Political movies like Christmas themed films are always apropos during special times of the year. And since we are in an election year why not. We need movies like these to poke fun of the whole process, even if like Monty Brewster in Brewster’s Millions (1985) you’re inclined to vote for None of The Above. Though reminiscent of other “unlikely candidate” movies such as Head of State (2003), The Distinguished Gentleman (1992), and Dave (1993) The Campaign serves up two of comedy’s treasured heroes instead of one. Obviously the film has no effect if the candidates pitted against one another are talentless nobodies. But when it’s The Hangover’s Zach Galifianakis and Talladega Nights’ Will Ferrell you, like myself, are probably thinking otherwise.
The Story: The laugh expectations are high for Ferrell and Galifianakis who play Camden Bell and Marty Huggins respectively. Bell is the kind of man’s man candidates we might have seen in the 70’s (or in Anchorman: The Legend of Ron Burgundy (2004)), who look to Bill Clinton’s Monica Lewinsky incident as a norm in their efforts to represent the people like a real man. Huggins who seems as far removed from manly things as possible sees public service from more of a good natured, wholesome perspective, so much so that it often affects his social skills. The two meet in the political arena vying for the House of Representatives seat of the 14th District of North Carolina (there are 13 true districts making the 14th somewhat of an anomaly for these two anomalies), and each man, and the team of politicos behind them, will stop at nothing—and I mean nothing—to be the next Representative of the great state of North Carolina.
The Goods: The Campaign is directed by Jay Roach (Meet The Parents (2000), Meet The Fockers (2004)) who is more of a Ben Stiller and Mike Myers (Austin Powers: International Man of Mystery (1997)) director than a Will Ferrell director. Roach did cast Galifianakis in Dinner for Schmucks (2010) and was smart to do so. And so Roach has what I would call a comedy success rate with wide audiences based on the popularity of his Focker and Austin Powers films, and an interesting grip on the political re-dramatizations as seen in his John McCain-Sarah Palin HBO film Game Change (2012). That experience goes a long way in the structure and escalation of hilarity in The Campaign.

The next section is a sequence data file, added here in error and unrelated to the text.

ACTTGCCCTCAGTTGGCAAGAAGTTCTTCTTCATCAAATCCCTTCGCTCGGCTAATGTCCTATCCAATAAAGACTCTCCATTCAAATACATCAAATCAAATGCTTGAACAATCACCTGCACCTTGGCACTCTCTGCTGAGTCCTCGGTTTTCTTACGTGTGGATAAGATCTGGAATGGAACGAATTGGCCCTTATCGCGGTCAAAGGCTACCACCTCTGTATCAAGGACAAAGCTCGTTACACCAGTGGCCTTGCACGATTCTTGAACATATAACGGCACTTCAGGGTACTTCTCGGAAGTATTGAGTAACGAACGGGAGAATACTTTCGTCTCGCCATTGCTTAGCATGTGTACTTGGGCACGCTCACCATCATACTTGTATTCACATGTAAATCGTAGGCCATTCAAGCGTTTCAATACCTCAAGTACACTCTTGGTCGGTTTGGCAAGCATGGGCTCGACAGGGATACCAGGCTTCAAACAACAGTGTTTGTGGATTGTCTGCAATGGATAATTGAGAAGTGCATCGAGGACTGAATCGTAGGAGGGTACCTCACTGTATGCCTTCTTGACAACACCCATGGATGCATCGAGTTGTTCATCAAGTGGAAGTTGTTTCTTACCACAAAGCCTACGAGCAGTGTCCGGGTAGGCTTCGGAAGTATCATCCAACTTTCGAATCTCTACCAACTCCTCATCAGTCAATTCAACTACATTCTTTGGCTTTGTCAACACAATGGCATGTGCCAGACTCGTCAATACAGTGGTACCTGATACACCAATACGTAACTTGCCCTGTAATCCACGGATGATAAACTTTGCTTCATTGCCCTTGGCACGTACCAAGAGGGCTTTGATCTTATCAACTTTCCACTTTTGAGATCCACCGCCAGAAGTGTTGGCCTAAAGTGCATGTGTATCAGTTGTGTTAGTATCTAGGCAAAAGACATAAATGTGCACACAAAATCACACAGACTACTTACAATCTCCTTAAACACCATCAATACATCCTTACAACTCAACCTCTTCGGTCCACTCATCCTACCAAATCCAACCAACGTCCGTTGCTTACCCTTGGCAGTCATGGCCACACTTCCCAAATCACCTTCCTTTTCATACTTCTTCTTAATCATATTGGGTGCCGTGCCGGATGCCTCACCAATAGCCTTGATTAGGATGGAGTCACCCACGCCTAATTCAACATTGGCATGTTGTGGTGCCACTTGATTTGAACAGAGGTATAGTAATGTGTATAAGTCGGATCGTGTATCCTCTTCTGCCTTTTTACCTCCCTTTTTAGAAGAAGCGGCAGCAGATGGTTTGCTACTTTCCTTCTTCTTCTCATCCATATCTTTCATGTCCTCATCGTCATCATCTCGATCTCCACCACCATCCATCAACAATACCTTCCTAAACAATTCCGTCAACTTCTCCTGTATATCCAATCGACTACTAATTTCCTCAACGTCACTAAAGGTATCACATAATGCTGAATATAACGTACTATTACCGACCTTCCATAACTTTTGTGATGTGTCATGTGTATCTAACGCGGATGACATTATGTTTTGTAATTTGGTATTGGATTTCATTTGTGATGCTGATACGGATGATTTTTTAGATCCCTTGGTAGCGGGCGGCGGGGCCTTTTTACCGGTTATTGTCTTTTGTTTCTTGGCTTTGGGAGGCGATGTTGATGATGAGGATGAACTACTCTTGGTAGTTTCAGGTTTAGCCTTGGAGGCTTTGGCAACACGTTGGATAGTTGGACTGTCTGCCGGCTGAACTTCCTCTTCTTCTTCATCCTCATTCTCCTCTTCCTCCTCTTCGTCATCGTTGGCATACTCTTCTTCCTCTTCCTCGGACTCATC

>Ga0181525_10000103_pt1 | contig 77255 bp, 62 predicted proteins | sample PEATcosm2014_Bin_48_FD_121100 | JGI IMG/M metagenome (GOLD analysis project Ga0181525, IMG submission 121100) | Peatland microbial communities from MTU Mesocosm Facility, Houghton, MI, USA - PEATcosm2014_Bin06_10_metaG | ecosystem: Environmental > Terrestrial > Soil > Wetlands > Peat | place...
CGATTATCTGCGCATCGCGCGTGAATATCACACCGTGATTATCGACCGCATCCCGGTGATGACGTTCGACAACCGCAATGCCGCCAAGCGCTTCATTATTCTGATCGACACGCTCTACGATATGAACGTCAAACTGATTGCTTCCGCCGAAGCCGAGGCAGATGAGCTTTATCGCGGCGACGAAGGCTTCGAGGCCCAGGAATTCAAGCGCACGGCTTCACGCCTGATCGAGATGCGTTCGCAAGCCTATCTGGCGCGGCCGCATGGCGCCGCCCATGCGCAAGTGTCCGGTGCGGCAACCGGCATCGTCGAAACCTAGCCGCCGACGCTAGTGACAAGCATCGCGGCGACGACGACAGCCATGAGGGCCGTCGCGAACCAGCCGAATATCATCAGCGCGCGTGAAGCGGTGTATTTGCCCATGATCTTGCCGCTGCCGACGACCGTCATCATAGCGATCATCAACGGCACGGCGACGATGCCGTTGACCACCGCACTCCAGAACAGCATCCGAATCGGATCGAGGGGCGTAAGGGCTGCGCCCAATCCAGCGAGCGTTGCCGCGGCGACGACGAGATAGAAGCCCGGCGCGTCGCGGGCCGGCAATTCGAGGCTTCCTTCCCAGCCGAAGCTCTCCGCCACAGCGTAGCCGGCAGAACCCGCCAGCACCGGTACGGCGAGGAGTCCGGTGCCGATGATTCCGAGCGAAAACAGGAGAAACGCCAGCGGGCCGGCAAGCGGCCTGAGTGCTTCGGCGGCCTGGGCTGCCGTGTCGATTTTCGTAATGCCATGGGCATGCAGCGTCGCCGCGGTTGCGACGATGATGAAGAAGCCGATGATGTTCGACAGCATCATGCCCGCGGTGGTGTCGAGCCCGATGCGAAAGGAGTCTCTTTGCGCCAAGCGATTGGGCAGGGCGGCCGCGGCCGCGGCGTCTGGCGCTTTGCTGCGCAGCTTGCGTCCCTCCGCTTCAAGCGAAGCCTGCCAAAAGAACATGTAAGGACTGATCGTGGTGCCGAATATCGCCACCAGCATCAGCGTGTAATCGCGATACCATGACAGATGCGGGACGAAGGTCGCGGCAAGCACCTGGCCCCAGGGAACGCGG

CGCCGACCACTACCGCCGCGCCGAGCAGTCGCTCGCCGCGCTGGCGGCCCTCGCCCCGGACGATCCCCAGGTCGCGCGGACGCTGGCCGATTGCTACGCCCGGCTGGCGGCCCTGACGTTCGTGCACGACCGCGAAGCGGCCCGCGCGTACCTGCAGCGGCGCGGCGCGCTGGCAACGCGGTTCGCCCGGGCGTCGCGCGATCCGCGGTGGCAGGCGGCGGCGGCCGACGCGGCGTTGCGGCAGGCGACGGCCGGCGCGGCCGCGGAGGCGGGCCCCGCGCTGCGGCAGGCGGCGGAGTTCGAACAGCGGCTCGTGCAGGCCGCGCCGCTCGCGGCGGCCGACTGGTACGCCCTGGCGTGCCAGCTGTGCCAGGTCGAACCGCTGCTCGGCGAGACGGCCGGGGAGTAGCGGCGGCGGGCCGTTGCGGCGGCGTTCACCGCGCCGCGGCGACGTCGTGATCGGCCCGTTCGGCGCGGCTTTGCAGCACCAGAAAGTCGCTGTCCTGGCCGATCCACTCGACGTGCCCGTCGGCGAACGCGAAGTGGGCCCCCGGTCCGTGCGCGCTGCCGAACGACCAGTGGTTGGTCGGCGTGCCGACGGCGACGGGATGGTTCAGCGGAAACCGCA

I say hilarity with all subjectivity but in essence, if you’ve seen Talladega Nights: The Ballad of Bobby Ricky (2006), or Eastbound and Down (in its 3rd season on HBO), The Hangover (2007) or Anchorman you know what you’re in for, most of it irony at the expense of children and dogs, and to a certain degree those who like to run for office. The Campaign is slightly different though in the sense there’s an opportunity here to deliver a broader message, maybe more universal than political, in an election year, that takes some of the real issues of concern in America, and around the world, to heart. It’s not all fun and games and laughs at the expense of another. Like the political movies mentioned above, and like The Candidate (1972), movies like these have within that two-hour window of theatrics a considerable opportunity to hold a mirror to our society and social systems and say, hey, look at what’s really going on. And that can be funny. Or sad. But these guys, Ferrell and Galifianakis, and long-time Ferrell collaborators Adam McKay (producer on The Campain) and Chris Henchy (screenwriter for said movie) do a bang-up job keeping you distracted and cinched-in within the movie’s campaign. A campaign with all of its state stumping, debates and political ads provides a great schematic for story structure. This kind of construction makes it even more enticing to stay seated for the results. And because of the underlying message, and in the better films there’s always at least one, Roach and team don’t let us down. I’d even say this is a better inside look at fictitious campaigns than last year’s The Ides of March.
The Flaws: Well you can’t have a Ferrell-Galifianakis film without a little language and gratuitous shock value. Some audiences might be offended. However, The Farrelly brothers, Judd Apatow and Seth Rogen—and to a certain degree Will Ferrell himself—have done much in their ability to “surprise” us with contextual vulgarity and one-upsmanship (with that touch of heart) to prepare us for films like this. To prepare us for those uncomfortable moments while watching movies like this with your parents. Does The Campaign need to cross lines? Yeah, I think it does in once again presenting this American process on a clown’s shoe, rather than a silver platter, for us to sort-of dissect and observe.
I will say Ferrell’s impersonation of a political candidate is so familiar to other roles and impressions he’s done on Saturday Night Live, to even those done by other cast members like Darrell Hammond (as Clinton), that it’s too much of a distraction. I think Ferrell’s characters from Stranger Than Fiction (2006) and Everything Must Go (2010) would make better vessels for Camden Bell’s reckless behavior than what we have here. Then there’s a Trading Places (1983) piece to the inevitable puppet-masters-behind-the-curtain ploy, a political movie genre trait to be cautious of, that as part of this film’s plot feels a little too contrived.
The Call: Spend the ten. The Campaign is well acted, well casted, well written and well directed. If you stripped away the spectacle of vulgarity, or whatever it is your parents would call it, you would find a well organized “campaign” of a movie and its plot to make you laugh in an election year.
Rated R for crude sexual content, language and brief nudity. Running time is 1 hour and 25 minutes which seems like a perfect fit for this kind of comedy.
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